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Decolonize Astronomy?

Decolonize Astronomy?

The plan to build a Thirty Meter Telescope on Mauna Kea
has resulted in a worldwide protest movement and a very interesting hashtag

At first glance, the notion of colonialism having anything to do with astronomy or science seems far fetched, but as you peel back the layers, the story becomes quite interesting. Science, as a method of inquiry and discovery is most potent when it isn’t influenced by politics, yet it has benefitted greatly from the moral injustices of colonialism towards indigenous communities over the centuries. Today indigenous perspectives are often excluded from the scientific discussion, but we have an unprecedented opportunity to heal this history and elevate the conversation to benefit all of humanity.

By claiming “survival of the fittest” or “might makes right” Social Darwinism, is an example of how science has been inappropriately used to justify the colonial power dynamic. The concept has very little to do with Darwin, it ignores the research that values cooperation as a component of evolution, and it conveniently implies supremacy and domination of one species or culture over another. This perspective permeates our economics, politics, foreign policy, and has unfortunately permeated science as well. Many indigenous perspectives sees things differently, as inter-connected in a larger web or circle, and do not view life-forms or cultures in a hierarchy.

This difference in world-view is at the heart of many struggles on the planet and is especially apparent in Hawaii where scientists are proposing to place a 30-meter telescope on top of the watershed which is the sacred mountain of Mauna Kea. Background here. This week on social media voices in the scientific community spoke up about the ethical issues surrounding the telescope. Though Hawaiians hold Mauna Kea as their sacred and ancestral site, they are also voicing concern over their watershed and fragile habitat on this island eco-system. Any holistic scientific inquiry would value the top of a watershed for the health of all life-forms including humans, yet this argument has barely been heard in what is being viewed as a clash between culture and science.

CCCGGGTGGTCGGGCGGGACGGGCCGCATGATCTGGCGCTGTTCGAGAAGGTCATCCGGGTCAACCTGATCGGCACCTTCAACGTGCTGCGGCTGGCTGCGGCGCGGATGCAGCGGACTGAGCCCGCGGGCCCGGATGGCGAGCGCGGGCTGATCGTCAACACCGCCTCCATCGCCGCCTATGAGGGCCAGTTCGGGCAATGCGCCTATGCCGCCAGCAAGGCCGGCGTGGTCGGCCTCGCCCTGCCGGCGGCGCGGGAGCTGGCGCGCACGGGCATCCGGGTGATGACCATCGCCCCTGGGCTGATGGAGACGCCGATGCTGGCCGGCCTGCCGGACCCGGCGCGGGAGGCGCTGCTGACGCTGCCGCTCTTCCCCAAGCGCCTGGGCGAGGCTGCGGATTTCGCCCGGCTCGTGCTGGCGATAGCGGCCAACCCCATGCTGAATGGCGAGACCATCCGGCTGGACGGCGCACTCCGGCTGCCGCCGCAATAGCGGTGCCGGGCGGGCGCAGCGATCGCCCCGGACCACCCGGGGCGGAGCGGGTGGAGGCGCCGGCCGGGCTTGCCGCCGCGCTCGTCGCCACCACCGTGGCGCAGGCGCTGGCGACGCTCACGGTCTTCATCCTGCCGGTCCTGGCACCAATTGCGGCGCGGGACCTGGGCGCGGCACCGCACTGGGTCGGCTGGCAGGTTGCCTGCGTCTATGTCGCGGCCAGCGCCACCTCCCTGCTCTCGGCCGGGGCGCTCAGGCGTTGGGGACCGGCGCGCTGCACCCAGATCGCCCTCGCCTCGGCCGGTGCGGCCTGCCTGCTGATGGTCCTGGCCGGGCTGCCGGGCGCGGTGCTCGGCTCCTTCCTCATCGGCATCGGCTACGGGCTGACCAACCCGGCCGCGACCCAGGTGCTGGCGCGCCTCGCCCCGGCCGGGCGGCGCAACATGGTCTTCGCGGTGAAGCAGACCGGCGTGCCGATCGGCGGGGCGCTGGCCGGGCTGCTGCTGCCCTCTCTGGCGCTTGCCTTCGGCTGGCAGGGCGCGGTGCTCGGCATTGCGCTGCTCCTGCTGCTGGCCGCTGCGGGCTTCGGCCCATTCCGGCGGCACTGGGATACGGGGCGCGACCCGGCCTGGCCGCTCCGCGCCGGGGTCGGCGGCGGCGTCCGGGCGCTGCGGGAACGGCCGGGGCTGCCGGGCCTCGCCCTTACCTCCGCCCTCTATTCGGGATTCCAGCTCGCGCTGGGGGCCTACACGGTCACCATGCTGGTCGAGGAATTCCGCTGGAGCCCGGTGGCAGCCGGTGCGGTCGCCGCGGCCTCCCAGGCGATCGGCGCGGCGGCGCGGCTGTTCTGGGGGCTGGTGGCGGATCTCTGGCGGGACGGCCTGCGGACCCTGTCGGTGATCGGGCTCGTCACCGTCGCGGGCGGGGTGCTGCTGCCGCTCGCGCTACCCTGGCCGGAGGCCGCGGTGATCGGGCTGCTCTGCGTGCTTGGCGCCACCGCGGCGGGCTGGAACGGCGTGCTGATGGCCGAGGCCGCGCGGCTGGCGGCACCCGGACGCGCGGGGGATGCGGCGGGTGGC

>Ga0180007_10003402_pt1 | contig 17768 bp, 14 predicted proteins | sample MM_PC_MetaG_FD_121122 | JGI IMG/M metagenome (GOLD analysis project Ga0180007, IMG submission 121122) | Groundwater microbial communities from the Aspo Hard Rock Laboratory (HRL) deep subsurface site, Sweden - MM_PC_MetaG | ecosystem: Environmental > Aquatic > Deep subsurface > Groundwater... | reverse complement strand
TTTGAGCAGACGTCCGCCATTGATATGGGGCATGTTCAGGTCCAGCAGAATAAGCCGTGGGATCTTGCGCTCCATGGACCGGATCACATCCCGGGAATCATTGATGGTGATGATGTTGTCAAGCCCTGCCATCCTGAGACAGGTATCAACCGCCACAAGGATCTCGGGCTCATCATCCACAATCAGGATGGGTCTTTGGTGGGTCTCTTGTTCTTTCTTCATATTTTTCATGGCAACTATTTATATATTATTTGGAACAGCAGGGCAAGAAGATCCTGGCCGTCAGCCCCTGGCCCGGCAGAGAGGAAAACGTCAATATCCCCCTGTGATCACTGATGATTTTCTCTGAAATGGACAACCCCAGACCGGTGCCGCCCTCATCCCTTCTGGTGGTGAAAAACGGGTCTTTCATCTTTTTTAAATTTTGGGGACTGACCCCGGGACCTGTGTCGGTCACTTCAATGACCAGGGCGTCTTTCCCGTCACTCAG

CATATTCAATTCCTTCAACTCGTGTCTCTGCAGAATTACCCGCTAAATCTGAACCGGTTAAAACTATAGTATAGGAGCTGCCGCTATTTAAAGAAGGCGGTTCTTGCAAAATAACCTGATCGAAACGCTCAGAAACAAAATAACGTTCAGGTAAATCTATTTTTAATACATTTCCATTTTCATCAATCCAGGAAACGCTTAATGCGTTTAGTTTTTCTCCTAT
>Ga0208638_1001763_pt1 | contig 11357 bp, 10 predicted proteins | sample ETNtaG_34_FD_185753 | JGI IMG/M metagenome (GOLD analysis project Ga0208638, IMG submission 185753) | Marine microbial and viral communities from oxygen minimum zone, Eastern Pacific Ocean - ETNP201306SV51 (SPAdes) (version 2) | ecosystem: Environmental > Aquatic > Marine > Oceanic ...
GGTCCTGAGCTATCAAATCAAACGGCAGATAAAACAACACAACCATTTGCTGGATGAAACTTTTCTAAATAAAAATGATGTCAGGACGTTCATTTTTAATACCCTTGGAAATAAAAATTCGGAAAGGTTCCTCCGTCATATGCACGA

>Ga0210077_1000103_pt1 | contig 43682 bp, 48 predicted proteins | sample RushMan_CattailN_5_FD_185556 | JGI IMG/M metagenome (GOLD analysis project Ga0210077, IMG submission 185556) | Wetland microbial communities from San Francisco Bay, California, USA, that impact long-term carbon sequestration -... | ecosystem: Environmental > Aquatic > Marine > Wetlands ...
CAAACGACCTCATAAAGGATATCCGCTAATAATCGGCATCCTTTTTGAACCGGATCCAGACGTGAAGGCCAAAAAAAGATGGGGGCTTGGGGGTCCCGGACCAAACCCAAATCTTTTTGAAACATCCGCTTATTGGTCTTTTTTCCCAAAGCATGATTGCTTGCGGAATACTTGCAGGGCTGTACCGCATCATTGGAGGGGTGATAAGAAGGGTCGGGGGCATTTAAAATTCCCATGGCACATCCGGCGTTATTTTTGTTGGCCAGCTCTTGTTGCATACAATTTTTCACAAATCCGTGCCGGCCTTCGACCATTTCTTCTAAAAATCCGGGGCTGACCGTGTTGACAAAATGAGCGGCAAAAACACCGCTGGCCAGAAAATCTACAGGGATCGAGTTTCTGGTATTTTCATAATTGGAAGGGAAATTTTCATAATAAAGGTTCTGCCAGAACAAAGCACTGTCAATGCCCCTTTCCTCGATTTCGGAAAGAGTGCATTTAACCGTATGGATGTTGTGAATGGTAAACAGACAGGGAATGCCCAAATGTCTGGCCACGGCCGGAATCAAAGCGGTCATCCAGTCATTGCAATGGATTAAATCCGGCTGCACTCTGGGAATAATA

When science gains by oppressing the Sacred, then Science becomes The predator of moral balance.. it is critical that our collective lesson teaches aloha pono: respect my boundary, as i respect yours. We have an obligation to build science on dignity, respect of each other first. That being the standard, please, please see what is sacred to us is not sacred to this project. Kapu Aloha , Do not take what is not yours Sacred. Science, and industry, and government are feeling the violation of disrespecting. I am sorry that is happening to you. Please forgive me should you understand it might be a failure of mine. Thank you for respecting me . WE lOVE YOU, NOW, BEFORE AND AFTER THIS CONFLICT!. We see you bigger than your moral immaturity. I See We Hawaiians Challenged to meet the intellectual and moral imbalance prevailing. Were all going to the mountain, just from the No Risk Side. Aloha pono! Love prevails all trauma . Peace first, not after you take. -Harry Uhane Jim